December 9, 2019
Dr. G’s #AGU19 Spotlight – Scientist Spotlights and Profiles Online
Posted by Laura Guertin
The construction has ended, and the Moscone Center is ready to welcome the AGU Fall Meeting back to San Francisco! Many, many AGU members came out for the 2019 Fall Meeting, with AGU President Robin Bell reporting that this meeting has 8,200 oral sessions, 17,000 posters and more!
I flew out on Saturday so I could attend a workshop on Inclusive and Effective College Science Classrooms. What attracted me the most to the workshop was the section on the Scientist Spotlight Initiative. I had previously seen the paper in CBE-Life Sciences Education by Schinske et al. (2017), yet I hadn’t taken the time or opportunity to follow through on the idea. What I learned and from brainstorming with fellow workshop participants, I look forward to being more intentional and to Develop Students’ Science Identity (from SAGE 2YC) so that when students are asked “what types of people do science?” they provide diverse identities, and perhaps include themselves in their answer.
The Scientist Spotlight is a weekly homework assignment where students are introduced to a non-stereotypical scientist and are asked to read a prepared bio, and article on the field/discipline of the scientist, and then answer four questions (from Schinske et al., 2017):
- What was the most interesting or most confusing about the articles you read about Dr. x?
- What can you learn about [insert area of specialty] from these articles?
- What do these articles tell you about the types of people that do science?
- What new questions do you have after reviewing these articles?
There was much excitement in the workshop around this assignment and the impact it could have with our student populations, but the main question that everyone had – where are the profiles of geoscientists online? (profiles that are not a standard bio, but share a journey/experience in science, and that include a diversity of individuals)
Below, I’m listing some places to explore that I’ve learned about here at the AGU Fall Meeting and from other sites I’m aware of. Please add in the Comments box any other resources you can share!
- Time Scavengers Meet the Scientist (*featured at AGU Fall Meeting)
- Women Doing Science (Instagram) (*featured at AGU Fall Meeting)
- Rock-Head Sciences (*an amazing collection!)
- 500 Women Scientists Meet A Scientist
- Earth Science Women’s Network (ESWN) Member Spotlights
- Identify with a Scientist, from PROGRESS – PROmoting Geoscience Research, Education, & SuccesS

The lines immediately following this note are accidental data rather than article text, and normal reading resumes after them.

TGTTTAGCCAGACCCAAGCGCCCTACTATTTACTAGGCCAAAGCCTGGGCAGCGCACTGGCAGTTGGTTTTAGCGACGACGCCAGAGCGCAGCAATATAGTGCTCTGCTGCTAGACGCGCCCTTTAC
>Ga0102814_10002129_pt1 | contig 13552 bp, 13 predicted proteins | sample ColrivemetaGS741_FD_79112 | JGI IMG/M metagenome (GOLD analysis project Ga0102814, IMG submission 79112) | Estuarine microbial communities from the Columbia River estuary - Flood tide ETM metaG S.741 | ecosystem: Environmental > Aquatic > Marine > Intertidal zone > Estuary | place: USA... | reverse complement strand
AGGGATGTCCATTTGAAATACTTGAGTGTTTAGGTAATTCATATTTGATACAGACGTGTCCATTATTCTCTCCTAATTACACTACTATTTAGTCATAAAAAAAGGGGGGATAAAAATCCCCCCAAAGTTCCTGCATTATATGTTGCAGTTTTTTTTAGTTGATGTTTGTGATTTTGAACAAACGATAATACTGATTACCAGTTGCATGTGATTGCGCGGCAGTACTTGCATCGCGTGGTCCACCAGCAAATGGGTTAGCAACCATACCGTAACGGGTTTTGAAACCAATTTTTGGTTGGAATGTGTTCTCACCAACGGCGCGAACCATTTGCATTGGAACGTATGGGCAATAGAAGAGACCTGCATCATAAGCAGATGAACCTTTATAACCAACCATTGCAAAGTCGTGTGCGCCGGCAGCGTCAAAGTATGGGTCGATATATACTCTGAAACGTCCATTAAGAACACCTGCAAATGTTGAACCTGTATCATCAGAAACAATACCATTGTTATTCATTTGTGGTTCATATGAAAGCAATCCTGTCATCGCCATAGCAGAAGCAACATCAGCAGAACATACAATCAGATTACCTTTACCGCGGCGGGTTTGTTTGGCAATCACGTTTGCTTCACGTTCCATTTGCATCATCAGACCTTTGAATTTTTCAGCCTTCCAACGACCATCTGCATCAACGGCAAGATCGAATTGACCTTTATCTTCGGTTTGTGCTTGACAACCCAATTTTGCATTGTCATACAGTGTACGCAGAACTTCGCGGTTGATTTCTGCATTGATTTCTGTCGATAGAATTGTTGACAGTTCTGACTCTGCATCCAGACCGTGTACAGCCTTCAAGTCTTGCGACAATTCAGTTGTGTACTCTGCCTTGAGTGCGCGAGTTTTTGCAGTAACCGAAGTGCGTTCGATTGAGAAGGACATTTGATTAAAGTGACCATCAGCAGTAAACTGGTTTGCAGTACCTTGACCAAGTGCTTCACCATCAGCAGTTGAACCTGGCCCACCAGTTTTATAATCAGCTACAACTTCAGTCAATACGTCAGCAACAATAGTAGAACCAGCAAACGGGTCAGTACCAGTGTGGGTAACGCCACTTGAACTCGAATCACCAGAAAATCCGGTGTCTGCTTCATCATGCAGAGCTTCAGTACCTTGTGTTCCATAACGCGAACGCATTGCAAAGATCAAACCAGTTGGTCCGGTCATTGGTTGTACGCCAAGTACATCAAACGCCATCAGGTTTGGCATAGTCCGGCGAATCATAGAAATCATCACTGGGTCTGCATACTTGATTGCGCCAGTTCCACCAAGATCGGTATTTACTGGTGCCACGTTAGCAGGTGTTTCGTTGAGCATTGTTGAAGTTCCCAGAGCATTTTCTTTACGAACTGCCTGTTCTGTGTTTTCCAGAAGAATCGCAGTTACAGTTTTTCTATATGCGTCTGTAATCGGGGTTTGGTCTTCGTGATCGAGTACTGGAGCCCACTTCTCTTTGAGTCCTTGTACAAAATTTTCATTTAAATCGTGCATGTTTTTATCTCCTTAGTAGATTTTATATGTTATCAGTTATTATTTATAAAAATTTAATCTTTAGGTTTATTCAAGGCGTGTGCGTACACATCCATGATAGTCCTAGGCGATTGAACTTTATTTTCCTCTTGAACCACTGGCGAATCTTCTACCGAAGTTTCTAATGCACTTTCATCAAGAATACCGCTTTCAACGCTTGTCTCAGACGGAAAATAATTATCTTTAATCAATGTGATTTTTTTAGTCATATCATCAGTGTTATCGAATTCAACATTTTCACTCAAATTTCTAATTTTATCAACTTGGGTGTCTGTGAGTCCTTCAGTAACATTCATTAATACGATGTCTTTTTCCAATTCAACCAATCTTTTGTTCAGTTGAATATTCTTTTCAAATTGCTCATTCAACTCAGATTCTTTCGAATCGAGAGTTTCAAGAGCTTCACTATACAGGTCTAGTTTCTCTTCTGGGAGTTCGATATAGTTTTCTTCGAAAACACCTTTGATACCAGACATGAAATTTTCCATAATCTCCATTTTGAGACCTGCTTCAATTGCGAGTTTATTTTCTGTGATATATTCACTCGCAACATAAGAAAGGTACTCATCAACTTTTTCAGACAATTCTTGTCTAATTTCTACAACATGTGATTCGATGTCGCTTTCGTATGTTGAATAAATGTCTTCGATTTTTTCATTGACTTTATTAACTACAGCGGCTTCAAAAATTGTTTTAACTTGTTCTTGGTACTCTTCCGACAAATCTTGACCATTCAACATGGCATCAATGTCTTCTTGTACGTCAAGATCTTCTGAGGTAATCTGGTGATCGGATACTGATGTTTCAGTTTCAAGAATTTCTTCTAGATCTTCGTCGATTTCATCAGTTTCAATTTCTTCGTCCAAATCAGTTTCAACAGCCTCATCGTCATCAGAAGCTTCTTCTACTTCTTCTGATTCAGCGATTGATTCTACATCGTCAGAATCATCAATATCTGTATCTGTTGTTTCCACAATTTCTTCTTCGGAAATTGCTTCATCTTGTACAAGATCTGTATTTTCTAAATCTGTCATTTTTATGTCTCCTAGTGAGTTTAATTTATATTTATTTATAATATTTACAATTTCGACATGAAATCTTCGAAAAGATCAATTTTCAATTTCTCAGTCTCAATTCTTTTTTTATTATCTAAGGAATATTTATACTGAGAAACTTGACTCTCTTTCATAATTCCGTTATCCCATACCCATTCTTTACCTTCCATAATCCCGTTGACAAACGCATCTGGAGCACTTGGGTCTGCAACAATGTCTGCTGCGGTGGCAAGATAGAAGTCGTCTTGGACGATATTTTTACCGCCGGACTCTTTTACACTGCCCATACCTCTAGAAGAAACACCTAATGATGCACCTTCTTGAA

- Leading Women in Marine Science
- NOAA Research Scientist Profiles
- Center for Great Lakes Literacy Scientist Spotlights
- The Secret Life of Scientists & Engineers (video profiles, PBS)
AGU has also been profiling scientists with their Paths Through Science initiative. Check out the recorded YouTube videos and the following profiles on AGU members:
- Paths Through Science: Kristin Ludwig, Staff Scientist, USGS Natural Hazards Mission Area
- Flying for Science: Merging Adventure and Exploration in the NOAA Corps
- An Oceanographer’s Journey: Meet Dr. Laura Guertin, Professor of Earth Science
- Lessons Learned While on the Ice: Meet Geophysicist Martha Savage
- You Don’t Need to See the Stars to be Inspired by Them: Meet Space Physicist Alessandra Pacini
- The Interdisciplinary Scientist: Juan Declet-Barreto’s Career as a Geographer and Environmental Social Scientist
- “The Government’s Best Kept Secret”: Dale Gump on his work with the NOAA Commissioned Officer Corps
- Paths Through Science: Dereka Carroll-Smith
Again, please forward along other profiles so that we can bring diverse science identities to our students!
There are speaker databases if you wish to bring a live scientist to your students:
Hydrology Guest Lecturer Database – https://docs.google.com/spreadsheets/d/1nBopezDjbRFXLl6R6u87-4BbPeBYebFeRvYYG5wt_Xo/edit#gid=1315813236
500 Women Scientists – Request a Woman in STEMM – https://500womenscientists.org/request-a-scientist
HHMI has a Scientists at Work activity, designed for college and high school students. “In our new “Scientist Role Models” activity, students select and research a scientist featured in our “Scientists at Work” videos. Two versions of the activity are available: one in which students outline a brief profile of the scientist and another in which they write a more extended essay.” Available at – https://www.biointeractive.org/classroom-resources/scientist-role-models
There is also Breakthrough, a short film anthology from Science Friday and Howard Hughes Medical Institute (HHMI) that follows women working at the forefront of their fields. Each episode blends deeply personal stories with innovative scientific research of women across STEM fields. https://www.breakthroughfilms.org/